Hey Everyone! I’m doing workshops for the Manitoba Writer’s Guild
* World Building – May 15, 2021
* Creating Compelling Characters – June 19, 2021
* Copyright and the Basics of Publishing Contracts – July 17
The workshops will be held through Zoom. Supporting materials and the workshop notes will be provided as pdfs through email.
To support the writing community, I’m donating my workshop fees back to the Manitoba Writers Guild. Writing is a lonely craft, and it’s an uphill one for many of us. The Guild helps us connect with each other, it offers community, support, resources and programs. If you’re a Writer in Manitoba, I’d happily recommend that you sign up for a membership with the Guild. If outside of Manitoba, then I suggest you look up whatever exists for a local writers association or organization.
In the meantime, visit the Manitoba Writer’s Guild at their website.
About the Workshops….
WORLDBUILDING – May 15, 2021. 2:00 pm, Zoom
Recommended for Genre writers, Fantasy, Science Fiction, Horror, Speculative Fiction, Graphic Art etc. Writing fantasy or sci fi often involves creating new worlds for your characters to live in, realms of magic, alien planets, other places, landscapes, creatures and cultures. Good worldbuilding creates rich landscapes and settings that come alive. Bad worldbuilding can ruin the experience for the reader.
How do you do it? What are the techniques? The steps? Where do you start? What are your sources? Geography, history, anthropology? How does the geography function? How do societies work? How does your magic work? How does the past history of this world shape its present? How is your society shaped by the world you build? How is your hero? Answering these questions, doing the research can be fascinating and rewarding in itself, and it can open up possibilities and opportunities for your writing.
There are risks: Beware the trap of spending so much time building your world, you forget to write your story. Or the trap of the world building so elaborate that it overwhelms the story that you write in a morass of exposition and detail. Is worldbuilding essential? Some of the greatest fantasy and science fiction contain terrible worldbuilding gaps and errors, from Star Wars parsecs to Westeros geography.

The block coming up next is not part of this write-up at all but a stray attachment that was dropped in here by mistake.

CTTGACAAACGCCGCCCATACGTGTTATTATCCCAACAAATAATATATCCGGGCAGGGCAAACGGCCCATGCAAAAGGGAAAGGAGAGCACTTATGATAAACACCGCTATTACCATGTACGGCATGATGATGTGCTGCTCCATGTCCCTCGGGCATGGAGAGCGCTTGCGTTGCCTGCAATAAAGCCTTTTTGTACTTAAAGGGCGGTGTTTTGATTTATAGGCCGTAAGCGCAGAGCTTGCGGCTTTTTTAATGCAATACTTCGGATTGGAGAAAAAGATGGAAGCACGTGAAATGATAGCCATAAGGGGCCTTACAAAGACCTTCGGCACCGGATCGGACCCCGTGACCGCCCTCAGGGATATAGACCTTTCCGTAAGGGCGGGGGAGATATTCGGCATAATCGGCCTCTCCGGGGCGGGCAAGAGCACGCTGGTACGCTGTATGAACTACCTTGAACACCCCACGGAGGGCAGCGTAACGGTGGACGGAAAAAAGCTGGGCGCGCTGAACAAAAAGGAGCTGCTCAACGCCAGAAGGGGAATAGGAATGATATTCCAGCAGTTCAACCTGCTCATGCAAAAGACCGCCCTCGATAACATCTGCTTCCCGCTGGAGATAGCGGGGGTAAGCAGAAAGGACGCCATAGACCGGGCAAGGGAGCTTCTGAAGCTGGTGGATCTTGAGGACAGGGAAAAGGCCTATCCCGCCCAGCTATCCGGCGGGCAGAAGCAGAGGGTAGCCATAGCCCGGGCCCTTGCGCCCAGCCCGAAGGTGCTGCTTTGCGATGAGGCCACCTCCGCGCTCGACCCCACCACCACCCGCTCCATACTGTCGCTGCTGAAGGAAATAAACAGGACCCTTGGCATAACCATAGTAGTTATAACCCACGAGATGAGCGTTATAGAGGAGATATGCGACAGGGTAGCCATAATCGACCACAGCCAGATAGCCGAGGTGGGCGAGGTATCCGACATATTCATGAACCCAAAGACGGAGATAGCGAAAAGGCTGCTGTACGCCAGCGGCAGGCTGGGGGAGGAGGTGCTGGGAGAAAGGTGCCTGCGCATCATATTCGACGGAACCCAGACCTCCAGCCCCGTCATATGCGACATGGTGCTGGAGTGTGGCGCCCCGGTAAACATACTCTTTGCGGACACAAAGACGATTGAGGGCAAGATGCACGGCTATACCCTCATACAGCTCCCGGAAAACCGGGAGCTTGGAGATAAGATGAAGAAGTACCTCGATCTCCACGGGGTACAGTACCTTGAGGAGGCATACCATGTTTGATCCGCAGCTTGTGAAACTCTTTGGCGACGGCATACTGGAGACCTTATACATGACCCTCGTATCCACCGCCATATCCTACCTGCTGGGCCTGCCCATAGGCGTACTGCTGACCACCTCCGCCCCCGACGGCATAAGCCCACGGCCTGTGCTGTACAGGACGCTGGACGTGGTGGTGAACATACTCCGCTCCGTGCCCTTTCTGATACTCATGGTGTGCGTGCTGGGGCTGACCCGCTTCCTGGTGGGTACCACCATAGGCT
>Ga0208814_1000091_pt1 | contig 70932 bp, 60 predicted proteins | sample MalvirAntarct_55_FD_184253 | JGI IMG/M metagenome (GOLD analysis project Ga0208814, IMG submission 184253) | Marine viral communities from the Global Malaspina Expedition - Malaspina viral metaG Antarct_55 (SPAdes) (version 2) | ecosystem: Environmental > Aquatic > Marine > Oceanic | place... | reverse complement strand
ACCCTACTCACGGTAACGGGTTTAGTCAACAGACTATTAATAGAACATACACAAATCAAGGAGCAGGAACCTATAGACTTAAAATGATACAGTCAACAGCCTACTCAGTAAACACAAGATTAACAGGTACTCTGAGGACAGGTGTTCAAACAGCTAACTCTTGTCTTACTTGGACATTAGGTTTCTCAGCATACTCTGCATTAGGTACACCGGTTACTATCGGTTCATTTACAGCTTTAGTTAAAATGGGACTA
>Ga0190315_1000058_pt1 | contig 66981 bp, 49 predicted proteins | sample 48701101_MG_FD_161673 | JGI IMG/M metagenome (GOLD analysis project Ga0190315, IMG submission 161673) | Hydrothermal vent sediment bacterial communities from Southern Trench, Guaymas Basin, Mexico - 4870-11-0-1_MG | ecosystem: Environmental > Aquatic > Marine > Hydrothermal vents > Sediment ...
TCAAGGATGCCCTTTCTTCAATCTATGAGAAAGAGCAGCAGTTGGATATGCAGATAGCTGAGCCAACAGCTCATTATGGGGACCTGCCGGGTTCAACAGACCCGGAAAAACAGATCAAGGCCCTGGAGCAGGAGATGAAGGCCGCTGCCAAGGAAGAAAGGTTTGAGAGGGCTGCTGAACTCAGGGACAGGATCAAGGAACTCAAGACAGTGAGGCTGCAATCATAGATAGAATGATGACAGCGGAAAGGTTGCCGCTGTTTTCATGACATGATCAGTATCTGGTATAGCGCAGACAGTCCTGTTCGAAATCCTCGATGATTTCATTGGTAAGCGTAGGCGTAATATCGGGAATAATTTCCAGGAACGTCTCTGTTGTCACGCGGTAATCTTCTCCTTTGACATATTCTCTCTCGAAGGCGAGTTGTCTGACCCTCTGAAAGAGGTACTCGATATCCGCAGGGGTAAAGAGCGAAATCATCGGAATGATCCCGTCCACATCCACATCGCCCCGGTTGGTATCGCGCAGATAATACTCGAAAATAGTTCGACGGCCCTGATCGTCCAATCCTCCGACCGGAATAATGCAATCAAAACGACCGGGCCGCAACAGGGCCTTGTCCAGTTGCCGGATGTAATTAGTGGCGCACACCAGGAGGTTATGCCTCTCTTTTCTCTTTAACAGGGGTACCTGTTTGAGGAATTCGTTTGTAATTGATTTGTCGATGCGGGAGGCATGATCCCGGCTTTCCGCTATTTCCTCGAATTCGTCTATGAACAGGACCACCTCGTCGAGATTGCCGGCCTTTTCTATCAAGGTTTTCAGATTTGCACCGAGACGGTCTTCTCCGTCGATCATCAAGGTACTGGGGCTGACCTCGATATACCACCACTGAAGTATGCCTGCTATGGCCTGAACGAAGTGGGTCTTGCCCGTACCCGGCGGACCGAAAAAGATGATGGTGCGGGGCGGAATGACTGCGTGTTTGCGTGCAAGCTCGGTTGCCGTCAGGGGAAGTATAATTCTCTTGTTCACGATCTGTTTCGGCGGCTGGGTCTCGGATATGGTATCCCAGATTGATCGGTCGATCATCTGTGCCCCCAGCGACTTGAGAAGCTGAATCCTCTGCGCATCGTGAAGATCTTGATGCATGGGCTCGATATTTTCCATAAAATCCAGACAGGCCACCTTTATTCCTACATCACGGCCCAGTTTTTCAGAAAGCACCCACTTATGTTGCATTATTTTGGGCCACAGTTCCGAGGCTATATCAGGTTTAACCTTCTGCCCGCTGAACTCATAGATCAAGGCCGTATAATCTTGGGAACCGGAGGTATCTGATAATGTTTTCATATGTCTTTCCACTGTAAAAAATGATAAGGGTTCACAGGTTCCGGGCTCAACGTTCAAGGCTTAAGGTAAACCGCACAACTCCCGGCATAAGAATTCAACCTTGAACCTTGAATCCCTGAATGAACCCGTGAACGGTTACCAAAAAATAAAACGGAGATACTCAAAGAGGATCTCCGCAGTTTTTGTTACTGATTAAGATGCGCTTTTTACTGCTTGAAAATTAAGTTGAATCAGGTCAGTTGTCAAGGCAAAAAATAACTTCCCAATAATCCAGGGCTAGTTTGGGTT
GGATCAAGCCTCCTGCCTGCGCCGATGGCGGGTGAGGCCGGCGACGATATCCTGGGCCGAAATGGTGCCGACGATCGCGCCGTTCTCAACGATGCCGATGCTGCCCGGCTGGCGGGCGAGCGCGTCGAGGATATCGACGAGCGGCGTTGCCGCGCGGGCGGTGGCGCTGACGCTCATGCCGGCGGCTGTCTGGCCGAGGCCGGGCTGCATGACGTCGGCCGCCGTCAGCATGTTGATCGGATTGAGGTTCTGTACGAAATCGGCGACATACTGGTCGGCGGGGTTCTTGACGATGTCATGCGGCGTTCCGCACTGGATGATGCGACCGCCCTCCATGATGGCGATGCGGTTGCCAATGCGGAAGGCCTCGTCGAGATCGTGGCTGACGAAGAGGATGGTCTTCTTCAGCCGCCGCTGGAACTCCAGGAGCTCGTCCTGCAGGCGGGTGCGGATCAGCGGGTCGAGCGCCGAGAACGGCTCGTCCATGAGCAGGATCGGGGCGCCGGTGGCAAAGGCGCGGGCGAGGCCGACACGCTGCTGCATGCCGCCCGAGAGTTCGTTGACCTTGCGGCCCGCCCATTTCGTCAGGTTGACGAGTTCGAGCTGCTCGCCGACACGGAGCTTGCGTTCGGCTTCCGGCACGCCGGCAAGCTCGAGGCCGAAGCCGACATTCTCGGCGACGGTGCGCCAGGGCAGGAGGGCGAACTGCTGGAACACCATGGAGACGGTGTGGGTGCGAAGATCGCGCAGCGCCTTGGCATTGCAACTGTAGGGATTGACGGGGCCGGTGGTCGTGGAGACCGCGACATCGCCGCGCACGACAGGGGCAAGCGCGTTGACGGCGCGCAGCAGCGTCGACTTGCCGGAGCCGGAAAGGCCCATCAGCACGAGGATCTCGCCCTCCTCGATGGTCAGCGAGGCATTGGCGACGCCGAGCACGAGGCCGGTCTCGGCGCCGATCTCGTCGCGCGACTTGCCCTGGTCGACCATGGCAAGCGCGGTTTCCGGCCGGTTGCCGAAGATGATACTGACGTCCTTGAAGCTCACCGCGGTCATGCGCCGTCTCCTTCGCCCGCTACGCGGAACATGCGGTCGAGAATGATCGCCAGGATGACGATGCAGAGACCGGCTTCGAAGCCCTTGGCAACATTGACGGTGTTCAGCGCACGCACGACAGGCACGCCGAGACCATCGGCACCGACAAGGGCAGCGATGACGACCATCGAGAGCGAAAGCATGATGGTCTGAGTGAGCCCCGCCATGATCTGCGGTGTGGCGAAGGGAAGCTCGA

The truth is that there are all kinds of worldbuilding, from the ‘accumulated’ worlds of Edgar Rice Burroughs and Leigh Brackett, to the convenient settings of William Faulkner, or cartoon stylings of Adventure Time and Steven Universe. There are opportunities – sometimes a world is no more than a backdrop for your characters and stories, and sometimes that’s all it needs to be. But it can also be a fountain for your creativity, offering opportunities, ideas, choices and chances, that shape your characters and open up your stories.
WRITING COMPELLING CHARACTERS – June 19, 2021. 2:00 pm, Zoom.
We all want to write interesting and compelling characters. No one wants to write boring characters? So why are there so many boring characters out there? Why do we read novels and watch movies and find characters make to little impact that we don’t remember their names? Why are heroes dull? Why is Jon Snow the least interesting character in Game of Thrones? Why are some villains intriguing and others fall flat?